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Using Data to Drive Equitable Edtech Investments

Collecting and analyzing data at key points to inform edtech selection and procurement processes


As technology’s role in teaching and learning and its share of school and district budgets continue to grow, school and district leaders can leverage data to promote equity through their edtech investments. Below are two opportunities in which leaders can use data to drive more equitable edtech investments before they select and procure new technology.

Opportunity 1: Using Data to Determine Edtech Needs

Edtech selection and procurement begin with a needs assessment process that seeks to elevate challenges and potential solutions. Within any needs assessment process, data is critical. While determining their needs, leaders should strive to organize and make meaning across multiple data points to develop nuanced, holistic understandings of where edtech products support their goals, promote equity and drive student outcomes, and where different or additional investments may be needed. This should include data that helps leaders understand their existing edtech’s impact on their stakeholders (e.g., student demographic data like grade level and race, usage data like time on task, number of minutes used, or number of modules completed, and student outcome data like assessment scores) Data points leaders might consider include, but are not limited to, the following:

  • User Sentiment: Edtech users include teachers, students and their families, and other school or district stakeholders. Their sentiments towards and needs related to technology can be powerful indicators of where edtech investments are promoting equity and where they are falling short. Leaders might use surveys, focus groups, or empathy interviews to gather this data based on their capacity, context, and the group they hope to engage.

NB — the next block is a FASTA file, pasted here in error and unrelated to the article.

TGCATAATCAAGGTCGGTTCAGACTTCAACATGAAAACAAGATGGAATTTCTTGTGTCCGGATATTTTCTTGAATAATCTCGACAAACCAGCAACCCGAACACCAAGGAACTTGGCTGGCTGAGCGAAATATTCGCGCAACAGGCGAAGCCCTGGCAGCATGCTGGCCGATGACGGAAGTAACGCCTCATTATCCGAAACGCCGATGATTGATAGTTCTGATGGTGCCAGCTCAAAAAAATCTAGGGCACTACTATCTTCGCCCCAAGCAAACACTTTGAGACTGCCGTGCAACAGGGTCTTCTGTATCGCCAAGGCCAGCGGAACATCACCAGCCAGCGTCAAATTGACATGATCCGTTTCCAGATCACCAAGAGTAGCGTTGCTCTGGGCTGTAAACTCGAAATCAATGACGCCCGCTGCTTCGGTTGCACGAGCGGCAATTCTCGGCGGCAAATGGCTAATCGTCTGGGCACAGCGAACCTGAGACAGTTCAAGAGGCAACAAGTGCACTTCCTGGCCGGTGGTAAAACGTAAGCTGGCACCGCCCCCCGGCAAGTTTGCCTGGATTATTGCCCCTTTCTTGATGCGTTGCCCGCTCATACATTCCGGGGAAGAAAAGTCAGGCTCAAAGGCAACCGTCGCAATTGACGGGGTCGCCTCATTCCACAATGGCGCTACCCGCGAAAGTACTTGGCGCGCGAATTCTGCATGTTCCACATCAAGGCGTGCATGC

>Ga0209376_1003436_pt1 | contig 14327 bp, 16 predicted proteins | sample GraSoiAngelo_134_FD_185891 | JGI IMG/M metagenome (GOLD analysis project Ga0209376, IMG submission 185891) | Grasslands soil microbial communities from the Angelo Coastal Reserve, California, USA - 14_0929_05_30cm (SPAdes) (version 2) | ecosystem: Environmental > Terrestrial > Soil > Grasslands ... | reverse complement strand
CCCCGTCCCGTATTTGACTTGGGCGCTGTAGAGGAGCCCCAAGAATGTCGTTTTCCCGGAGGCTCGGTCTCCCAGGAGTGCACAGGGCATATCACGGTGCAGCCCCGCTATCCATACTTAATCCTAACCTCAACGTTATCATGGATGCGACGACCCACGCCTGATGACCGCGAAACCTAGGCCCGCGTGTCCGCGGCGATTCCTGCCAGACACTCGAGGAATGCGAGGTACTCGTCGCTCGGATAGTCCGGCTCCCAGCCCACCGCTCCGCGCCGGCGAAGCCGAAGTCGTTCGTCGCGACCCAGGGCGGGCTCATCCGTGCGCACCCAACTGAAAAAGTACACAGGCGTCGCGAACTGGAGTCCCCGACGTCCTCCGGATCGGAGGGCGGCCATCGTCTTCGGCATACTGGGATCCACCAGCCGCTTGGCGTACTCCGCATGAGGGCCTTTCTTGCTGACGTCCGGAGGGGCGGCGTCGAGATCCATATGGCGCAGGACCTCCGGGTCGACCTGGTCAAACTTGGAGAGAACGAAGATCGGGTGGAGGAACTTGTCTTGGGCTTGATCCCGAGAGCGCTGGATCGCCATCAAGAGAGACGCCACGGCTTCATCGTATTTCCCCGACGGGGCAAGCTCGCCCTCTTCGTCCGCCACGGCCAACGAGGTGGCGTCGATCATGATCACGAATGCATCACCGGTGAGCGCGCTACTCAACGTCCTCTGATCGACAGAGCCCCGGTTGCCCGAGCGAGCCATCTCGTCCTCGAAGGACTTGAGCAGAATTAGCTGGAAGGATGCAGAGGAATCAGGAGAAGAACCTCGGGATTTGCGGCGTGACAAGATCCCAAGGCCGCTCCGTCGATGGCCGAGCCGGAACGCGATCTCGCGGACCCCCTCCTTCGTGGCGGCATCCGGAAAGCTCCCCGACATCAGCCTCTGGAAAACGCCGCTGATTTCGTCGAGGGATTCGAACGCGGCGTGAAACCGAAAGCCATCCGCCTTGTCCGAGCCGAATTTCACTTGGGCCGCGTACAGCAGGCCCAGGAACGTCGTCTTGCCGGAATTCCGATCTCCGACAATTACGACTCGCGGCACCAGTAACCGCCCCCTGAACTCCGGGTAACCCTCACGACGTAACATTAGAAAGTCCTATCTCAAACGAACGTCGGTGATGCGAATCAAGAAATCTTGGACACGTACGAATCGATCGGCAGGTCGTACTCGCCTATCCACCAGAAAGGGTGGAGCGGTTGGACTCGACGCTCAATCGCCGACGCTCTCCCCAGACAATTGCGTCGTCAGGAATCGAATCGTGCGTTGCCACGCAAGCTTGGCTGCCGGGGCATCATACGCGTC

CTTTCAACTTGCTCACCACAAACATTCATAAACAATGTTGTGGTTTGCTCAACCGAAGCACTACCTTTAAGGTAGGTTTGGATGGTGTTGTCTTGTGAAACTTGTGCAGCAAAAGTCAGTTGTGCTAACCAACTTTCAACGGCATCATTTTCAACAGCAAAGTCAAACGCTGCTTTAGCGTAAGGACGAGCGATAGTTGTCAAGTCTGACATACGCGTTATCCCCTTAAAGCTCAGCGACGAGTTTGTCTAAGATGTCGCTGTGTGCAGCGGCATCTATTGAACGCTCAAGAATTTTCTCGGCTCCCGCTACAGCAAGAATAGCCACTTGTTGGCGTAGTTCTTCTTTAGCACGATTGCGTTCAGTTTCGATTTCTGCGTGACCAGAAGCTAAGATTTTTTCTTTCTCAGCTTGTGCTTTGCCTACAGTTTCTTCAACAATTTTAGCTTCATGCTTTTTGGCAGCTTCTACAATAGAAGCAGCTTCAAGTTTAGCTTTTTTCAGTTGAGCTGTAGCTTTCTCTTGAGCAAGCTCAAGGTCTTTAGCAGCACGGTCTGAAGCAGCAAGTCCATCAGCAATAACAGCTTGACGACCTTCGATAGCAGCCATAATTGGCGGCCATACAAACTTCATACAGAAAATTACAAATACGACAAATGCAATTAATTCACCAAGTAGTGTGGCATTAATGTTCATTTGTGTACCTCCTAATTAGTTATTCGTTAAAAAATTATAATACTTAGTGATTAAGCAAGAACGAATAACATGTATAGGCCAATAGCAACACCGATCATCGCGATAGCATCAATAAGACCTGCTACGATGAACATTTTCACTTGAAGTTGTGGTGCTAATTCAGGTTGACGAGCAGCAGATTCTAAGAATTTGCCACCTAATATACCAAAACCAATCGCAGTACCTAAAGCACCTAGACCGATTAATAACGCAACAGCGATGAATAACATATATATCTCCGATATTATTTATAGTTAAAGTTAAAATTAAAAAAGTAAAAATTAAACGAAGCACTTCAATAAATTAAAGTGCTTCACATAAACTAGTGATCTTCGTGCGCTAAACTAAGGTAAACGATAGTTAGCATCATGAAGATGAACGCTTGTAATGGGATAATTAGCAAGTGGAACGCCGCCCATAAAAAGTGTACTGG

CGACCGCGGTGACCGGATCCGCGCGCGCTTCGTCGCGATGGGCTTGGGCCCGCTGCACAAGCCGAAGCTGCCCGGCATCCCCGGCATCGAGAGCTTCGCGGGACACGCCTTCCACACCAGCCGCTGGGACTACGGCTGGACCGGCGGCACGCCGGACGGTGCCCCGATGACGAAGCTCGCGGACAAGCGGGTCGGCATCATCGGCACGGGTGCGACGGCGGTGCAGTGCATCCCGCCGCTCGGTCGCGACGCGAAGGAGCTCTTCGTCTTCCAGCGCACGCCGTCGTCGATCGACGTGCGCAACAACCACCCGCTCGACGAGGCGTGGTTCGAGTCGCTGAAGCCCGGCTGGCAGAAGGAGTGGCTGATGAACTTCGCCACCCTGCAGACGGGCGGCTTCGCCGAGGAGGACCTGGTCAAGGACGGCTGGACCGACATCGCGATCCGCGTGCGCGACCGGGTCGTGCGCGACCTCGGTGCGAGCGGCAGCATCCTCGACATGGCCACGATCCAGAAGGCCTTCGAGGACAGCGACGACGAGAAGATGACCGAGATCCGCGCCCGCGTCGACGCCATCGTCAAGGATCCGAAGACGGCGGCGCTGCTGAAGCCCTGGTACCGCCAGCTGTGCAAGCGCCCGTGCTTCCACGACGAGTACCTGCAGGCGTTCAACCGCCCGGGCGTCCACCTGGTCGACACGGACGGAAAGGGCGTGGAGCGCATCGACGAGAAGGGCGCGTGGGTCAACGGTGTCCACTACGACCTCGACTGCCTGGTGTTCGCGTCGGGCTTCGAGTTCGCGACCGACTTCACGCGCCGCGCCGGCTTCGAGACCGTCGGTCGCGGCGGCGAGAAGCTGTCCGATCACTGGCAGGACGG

• Existing Tool Usage: To elevate and identify correlations between tool usage and outcomes, leaders must understand when, how, and by whom the edtech tools into which they invest are used. Many edtech tools produce actionable insights about how students and other users interact within their platforms, and third-party tools can be used to capture this information for those that do not.

  • Outcome Data: Leaders should drill down to the individual student or subgroup level to uncover any disparities in outcomes between student groups. Disaggregating data allows leaders to understand the impacts on particular racial, gender, and other socioeconomic status groups whose needs can be elevated and targeted when selecting and procuring new tools.

Additional information on engaging stakeholders in edtech selection processes, determining edtech needs, and evaluating existing edtech tools using data points like usage can be found below.

Opportunity 2: Using Data to Pilot Edtech Products